Utopia and Dystopia
For thousands of years, humans have dreamt of a perfect world: no unhappiness, no war, no hunger. The term utopia means a perfect world. The term was first used by Sir Thomas More in his book Utopia in 1516.
Utopias connote ideal societies which are built with a perfect design. In utopias, usually the government is reliable, the citizens are equal and everything is safe. Mostly utopias are seen as fiction or figment of the imagination because living in an ideal world is considered to be unattainable. Plato’s Republic , Sir Francis Bacon’s New Atlantis and Jonathan Swift’s Gulliver’s Travels can be shown as perfect examples for utopian novels.
Dystopia, on the other hand, is the direct opposite of utopia. A dystopia means a world in which nothing is perfect.
Dystopias are kind of warning for the people about the government or the people in the power. One dystopian book, Nineteen Eighty Four , which was written by George Orwell, is a good example of an obsessively controlling government. The government in The Giver, which is called the Committee of Elders, can also be given as one of the examples of obsessive governments. Every decision is made by the government. The people are not given any chances to choose and they are expected to obey all the rules. Other dystopian examples can be Aldous Huxley’s Brave New World , Rad Bradbury’s Fahrenheit 451 and George Orwell’s Animal Farm.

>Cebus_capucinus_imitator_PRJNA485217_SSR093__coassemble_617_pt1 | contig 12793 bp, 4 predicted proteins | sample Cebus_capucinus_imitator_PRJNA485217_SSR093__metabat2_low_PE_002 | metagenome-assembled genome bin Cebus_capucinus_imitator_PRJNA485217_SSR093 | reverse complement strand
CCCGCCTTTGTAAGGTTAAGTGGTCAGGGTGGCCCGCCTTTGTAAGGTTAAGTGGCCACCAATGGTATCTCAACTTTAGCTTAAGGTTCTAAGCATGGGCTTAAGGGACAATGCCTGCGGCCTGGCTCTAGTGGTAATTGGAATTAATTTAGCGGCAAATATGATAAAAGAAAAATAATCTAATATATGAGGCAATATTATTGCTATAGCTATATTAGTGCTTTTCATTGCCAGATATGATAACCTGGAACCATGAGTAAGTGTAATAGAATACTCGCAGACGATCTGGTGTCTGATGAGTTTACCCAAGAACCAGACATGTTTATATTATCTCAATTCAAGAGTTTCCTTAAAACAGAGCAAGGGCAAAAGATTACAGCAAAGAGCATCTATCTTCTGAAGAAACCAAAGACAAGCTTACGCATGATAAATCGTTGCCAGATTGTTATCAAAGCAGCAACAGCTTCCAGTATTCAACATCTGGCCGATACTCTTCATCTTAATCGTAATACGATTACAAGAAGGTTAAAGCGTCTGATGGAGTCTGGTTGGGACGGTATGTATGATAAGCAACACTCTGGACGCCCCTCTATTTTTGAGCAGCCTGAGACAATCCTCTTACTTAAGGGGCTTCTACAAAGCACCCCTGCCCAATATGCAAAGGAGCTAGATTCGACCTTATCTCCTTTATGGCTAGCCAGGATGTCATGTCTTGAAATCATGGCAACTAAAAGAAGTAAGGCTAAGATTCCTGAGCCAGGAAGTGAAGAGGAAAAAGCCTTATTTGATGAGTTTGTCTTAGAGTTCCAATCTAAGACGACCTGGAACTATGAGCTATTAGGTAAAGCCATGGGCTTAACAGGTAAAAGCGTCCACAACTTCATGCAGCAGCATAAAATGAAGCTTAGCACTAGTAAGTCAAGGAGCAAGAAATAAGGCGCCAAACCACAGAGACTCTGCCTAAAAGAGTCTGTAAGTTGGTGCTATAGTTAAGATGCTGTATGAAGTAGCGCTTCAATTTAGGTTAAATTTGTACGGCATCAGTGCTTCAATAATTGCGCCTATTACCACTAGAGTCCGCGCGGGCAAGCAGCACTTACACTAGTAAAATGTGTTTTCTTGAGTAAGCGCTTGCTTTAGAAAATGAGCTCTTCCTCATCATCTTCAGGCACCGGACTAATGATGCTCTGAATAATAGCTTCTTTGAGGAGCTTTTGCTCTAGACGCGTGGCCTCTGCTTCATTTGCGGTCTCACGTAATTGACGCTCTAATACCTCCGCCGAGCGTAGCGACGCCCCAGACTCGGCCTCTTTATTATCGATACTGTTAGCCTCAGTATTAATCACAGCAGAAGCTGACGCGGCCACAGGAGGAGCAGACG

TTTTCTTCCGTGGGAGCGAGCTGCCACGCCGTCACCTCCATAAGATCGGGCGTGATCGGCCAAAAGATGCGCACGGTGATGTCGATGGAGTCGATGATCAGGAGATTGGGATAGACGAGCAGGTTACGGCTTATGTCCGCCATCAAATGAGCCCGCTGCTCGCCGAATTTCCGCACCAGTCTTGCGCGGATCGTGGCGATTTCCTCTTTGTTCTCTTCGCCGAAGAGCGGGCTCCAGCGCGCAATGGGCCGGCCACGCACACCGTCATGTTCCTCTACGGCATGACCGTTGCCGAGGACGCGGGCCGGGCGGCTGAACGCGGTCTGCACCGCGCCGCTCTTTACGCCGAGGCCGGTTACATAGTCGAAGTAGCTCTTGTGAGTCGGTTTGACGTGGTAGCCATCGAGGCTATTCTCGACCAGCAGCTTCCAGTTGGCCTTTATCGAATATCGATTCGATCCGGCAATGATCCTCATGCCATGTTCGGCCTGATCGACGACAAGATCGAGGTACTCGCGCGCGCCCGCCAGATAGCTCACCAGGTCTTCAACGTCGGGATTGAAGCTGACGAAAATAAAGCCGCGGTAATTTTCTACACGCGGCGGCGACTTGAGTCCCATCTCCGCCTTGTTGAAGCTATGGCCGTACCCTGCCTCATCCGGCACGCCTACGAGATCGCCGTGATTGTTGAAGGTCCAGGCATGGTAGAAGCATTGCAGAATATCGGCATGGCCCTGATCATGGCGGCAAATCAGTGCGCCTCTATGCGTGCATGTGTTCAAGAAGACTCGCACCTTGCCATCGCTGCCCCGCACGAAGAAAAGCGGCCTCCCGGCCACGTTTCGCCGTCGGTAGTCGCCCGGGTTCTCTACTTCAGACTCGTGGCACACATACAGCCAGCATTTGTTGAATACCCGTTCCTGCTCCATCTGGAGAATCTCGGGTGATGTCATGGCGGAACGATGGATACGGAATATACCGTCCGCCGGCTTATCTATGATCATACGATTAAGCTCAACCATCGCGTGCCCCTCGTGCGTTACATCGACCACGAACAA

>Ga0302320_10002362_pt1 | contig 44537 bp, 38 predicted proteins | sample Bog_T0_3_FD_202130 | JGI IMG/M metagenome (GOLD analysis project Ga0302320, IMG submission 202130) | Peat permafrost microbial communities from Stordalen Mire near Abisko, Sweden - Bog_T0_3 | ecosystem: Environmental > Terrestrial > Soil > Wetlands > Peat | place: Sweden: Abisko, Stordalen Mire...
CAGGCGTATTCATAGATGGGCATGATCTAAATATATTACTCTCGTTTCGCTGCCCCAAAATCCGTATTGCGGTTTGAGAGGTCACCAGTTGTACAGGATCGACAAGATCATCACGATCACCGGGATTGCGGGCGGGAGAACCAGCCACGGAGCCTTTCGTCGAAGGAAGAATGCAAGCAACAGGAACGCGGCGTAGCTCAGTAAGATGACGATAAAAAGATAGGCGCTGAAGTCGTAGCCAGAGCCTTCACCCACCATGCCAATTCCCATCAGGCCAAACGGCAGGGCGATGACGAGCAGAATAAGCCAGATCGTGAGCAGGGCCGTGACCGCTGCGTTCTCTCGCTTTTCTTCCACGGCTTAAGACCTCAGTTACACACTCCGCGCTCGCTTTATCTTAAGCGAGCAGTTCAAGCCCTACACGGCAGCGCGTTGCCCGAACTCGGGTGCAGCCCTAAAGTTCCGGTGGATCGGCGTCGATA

Dystopias often portray a utopia in which things have gone wrong. For example, In The Giver, Jonas’s community seems to be a utopia, but it turns out to be a dystopia. At first sight, the community seems perfect and everything is in a decent order. However, this excellent order becomes scary over time.
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